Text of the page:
Soon the proceedings began. I was to present the activities of the students union for the year. I had sat down with shibhu for that the previous night and had practiced it at least two hundred times, determined to maintain the peter I had put up in the interview. But my efforts were effectively brought to null by the overawing fear that had been generated in me. So much fear that I did not dare to even change my seating posture to a more comfortable one. I sat, frozen, praying for my chance to come and the function to end asap.

And it came after an eternity. I got up, pulling out my speech paper and walked to the mic. I opened up the paper and placed it in front of me and looked up to see the thousand faces staring at me. My heartbeat would have been close to 200 easily then. I made a decent start but halfway through, stammered and stopped. God knows why to this date. I turned uneasily to see our principal Vijayarangan giving me a stern stare. I had commited precisely the mistake he dearly hates. I experienced a pressure similar to being at the bottom of Marianas trench. It required one helluva effort and courage to gather myself again and continue till the end.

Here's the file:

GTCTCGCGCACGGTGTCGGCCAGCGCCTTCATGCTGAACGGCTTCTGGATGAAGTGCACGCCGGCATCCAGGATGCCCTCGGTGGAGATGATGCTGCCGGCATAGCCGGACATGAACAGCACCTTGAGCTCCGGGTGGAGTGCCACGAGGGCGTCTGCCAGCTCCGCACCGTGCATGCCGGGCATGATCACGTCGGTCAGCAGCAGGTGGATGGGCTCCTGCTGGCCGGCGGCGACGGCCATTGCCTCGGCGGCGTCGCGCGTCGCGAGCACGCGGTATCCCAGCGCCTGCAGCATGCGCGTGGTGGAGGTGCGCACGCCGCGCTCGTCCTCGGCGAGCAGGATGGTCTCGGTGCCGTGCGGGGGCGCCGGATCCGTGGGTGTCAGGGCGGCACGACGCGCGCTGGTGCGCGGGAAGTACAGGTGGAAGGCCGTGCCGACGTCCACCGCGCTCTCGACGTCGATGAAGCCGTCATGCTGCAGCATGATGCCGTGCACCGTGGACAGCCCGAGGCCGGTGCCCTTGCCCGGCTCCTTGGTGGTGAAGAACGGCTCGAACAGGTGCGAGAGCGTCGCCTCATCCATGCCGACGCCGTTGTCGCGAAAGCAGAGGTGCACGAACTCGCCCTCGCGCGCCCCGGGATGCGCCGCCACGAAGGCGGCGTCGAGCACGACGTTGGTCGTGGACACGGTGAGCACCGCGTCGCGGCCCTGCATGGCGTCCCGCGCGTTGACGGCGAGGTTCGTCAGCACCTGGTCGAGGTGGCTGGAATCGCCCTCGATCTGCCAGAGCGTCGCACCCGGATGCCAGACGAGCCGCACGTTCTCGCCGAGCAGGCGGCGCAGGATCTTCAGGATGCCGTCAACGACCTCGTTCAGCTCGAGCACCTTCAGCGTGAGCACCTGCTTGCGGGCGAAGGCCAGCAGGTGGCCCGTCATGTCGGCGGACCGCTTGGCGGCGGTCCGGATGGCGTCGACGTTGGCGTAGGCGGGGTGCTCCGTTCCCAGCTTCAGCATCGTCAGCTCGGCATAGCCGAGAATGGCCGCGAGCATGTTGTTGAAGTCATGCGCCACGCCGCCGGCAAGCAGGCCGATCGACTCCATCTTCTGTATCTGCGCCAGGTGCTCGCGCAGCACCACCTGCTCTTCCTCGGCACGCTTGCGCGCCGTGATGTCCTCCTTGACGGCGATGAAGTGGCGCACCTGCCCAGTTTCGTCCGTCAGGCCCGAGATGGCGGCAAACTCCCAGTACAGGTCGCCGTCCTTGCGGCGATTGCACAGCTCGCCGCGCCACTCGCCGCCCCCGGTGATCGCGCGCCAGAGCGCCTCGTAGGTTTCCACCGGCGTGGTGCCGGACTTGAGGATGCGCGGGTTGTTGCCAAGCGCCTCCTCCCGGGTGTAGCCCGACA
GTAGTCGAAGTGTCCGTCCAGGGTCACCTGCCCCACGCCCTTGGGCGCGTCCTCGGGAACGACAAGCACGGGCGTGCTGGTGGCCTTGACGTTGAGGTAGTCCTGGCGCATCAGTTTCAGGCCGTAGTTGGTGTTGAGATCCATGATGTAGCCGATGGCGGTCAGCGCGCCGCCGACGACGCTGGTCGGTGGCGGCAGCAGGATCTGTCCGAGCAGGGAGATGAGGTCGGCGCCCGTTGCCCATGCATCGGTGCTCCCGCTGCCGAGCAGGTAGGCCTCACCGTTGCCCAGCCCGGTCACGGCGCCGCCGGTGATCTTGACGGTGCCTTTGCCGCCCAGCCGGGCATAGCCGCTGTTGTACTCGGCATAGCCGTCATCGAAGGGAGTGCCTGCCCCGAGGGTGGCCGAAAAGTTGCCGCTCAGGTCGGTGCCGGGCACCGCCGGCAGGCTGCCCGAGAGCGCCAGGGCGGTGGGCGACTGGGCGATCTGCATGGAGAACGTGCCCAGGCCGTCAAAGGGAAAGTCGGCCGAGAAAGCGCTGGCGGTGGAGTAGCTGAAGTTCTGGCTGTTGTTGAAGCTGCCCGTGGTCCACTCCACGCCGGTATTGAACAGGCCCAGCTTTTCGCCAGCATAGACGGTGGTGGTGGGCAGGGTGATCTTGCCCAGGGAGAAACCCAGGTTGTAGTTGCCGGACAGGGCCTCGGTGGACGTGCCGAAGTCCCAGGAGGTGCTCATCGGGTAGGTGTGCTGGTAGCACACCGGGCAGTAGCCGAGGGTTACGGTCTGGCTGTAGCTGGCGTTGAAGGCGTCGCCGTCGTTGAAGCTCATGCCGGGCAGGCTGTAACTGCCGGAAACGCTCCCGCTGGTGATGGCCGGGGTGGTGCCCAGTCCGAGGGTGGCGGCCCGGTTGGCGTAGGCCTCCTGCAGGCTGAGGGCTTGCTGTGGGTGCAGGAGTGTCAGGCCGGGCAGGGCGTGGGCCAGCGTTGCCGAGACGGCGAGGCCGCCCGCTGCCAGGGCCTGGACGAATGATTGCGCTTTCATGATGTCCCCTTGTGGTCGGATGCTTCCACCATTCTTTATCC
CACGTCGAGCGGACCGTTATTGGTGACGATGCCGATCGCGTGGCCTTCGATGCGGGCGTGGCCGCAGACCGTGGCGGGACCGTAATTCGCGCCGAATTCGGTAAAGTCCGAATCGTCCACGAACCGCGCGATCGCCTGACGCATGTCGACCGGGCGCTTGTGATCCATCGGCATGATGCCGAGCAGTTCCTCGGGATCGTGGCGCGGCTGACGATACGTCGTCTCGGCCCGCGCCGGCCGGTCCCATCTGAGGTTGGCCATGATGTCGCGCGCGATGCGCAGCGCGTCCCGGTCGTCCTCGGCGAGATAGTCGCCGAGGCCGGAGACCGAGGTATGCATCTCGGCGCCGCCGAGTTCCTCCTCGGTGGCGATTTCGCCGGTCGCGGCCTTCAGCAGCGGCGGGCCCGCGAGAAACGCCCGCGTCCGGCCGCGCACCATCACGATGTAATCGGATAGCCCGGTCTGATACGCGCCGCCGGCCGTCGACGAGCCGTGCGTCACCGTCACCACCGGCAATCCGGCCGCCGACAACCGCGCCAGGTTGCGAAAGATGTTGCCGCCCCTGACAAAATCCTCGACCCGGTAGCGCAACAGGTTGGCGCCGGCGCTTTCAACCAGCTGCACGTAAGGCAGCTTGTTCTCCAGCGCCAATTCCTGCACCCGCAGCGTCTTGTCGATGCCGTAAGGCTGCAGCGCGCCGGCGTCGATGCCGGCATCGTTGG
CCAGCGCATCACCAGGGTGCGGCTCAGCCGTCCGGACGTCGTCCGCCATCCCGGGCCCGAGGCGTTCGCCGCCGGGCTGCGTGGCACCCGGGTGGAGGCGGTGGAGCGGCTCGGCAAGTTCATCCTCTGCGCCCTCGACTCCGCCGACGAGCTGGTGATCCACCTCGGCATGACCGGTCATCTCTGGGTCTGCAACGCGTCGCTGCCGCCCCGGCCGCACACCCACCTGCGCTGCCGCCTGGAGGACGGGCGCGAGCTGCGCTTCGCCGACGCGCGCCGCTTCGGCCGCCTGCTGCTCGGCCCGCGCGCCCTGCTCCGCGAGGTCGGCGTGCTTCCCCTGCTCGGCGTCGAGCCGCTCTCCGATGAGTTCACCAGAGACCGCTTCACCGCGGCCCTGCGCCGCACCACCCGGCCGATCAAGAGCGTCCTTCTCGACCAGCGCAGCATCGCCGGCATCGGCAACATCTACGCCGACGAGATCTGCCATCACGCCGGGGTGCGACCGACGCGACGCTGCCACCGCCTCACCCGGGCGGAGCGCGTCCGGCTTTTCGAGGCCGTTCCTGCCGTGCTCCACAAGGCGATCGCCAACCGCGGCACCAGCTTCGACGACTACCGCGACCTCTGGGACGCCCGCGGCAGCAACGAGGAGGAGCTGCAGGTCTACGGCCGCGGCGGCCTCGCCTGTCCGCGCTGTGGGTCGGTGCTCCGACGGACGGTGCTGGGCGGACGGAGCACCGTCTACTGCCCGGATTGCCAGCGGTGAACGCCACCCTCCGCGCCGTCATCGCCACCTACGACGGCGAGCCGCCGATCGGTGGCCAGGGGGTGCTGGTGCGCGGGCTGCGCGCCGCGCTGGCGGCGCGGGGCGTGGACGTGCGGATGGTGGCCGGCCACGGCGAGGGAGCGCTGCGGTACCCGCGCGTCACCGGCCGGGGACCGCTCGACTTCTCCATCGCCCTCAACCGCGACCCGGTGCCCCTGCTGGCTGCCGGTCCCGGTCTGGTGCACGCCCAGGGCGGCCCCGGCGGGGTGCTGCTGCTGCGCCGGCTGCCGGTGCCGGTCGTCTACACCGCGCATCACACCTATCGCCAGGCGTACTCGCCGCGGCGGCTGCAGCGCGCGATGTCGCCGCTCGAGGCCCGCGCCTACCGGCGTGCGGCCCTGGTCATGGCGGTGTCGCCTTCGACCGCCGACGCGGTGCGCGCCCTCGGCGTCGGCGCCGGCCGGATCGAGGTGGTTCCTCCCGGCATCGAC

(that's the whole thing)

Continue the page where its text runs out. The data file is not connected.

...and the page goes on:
After I had finished, the claps said it all. I had screwed badly. I cringed when I had to face the principal after the function. I cannot forget that ‘Boy, you better make your next speech properly, else that’s it !’ stare till today. A year later though, it was a completely different ending. I managed to prepare and deliver a speech impressive enough to earn a pat from Vijayarangan himself :).